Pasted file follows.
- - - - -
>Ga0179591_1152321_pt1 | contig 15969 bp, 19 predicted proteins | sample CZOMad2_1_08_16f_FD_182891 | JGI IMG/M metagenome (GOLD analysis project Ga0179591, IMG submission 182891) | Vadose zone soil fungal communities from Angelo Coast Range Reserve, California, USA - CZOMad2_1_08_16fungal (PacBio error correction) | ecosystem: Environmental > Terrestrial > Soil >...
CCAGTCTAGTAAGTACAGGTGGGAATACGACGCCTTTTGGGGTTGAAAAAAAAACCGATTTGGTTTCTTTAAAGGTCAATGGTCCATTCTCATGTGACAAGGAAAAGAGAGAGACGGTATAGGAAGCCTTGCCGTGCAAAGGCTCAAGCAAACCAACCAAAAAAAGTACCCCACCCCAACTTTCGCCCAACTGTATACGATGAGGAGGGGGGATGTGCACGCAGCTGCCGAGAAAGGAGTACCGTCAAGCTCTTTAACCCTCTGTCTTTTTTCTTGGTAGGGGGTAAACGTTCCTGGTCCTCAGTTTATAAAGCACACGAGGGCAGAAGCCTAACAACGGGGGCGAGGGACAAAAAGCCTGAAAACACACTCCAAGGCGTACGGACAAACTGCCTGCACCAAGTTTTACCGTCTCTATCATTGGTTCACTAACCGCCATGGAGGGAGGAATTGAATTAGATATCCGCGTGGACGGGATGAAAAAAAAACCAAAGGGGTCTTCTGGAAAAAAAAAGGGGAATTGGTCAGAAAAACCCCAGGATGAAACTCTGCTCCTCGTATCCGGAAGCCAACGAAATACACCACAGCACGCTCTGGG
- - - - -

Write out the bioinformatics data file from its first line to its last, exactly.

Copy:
>Ga0179591_1152321_pt1 | contig 15969 bp, 19 predicted proteins | sample CZOMad2_1_08_16f_FD_182891 | JGI IMG/M metagenome (GOLD analysis project Ga0179591, IMG submission 182891) | Vadose zone soil fungal communities from Angelo Coast Range Reserve, California, USA - CZOMad2_1_08_16fungal (PacBio error correction) | ecosystem: Environmental > Terrestrial > Soil >...
CCAGTCTAGTAAGTACAGGTGGGAATACGACGCCTTTTGGGGTTGAAAAAAAAACCGATTTGGTTTCTTTAAAGGTCAATGGTCCATTCTCATGTGACAAGGAAAAGAGAGAGACGGTATAGGAAGCCTTGCCGTGCAAAGGCTCAAGCAAACCAACCAAAAAAAGTACCCCACCCCAACTTTCGCCCAACTGTATACGATGAGGAGGGGGGATGTGCACGCAGCTGCCGAGAAAGGAGTACCGTCAAGCTCTTTAACCCTCTGTCTTTTTTCTTGGTAGGGGGTAAACGTTCCTGGTCCTCAGTTTATAAAGCACACGAGGGCAGAAGCCTAACAACGGGGGCGAGGGACAAAAAGCCTGAAAACACACTCCAAGGCGTACGGACAAACTGCCTGCACCAAGTTTTACCGTCTCTATCATTGGTTCACTAACCGCCATGGAGGGAGGAATTGAATTAGATATCCGCGTGGACGGGATGAAAAAAAAACCAAAGGGGTCTTCTGGAAAAAAAAAGGGGAATTGGTCAGAAAAACCCCAGGATGAAACTCTGCTCCTCGTATCCGGAAGCCAACGAAATACACCACAGCACGCTCTGGG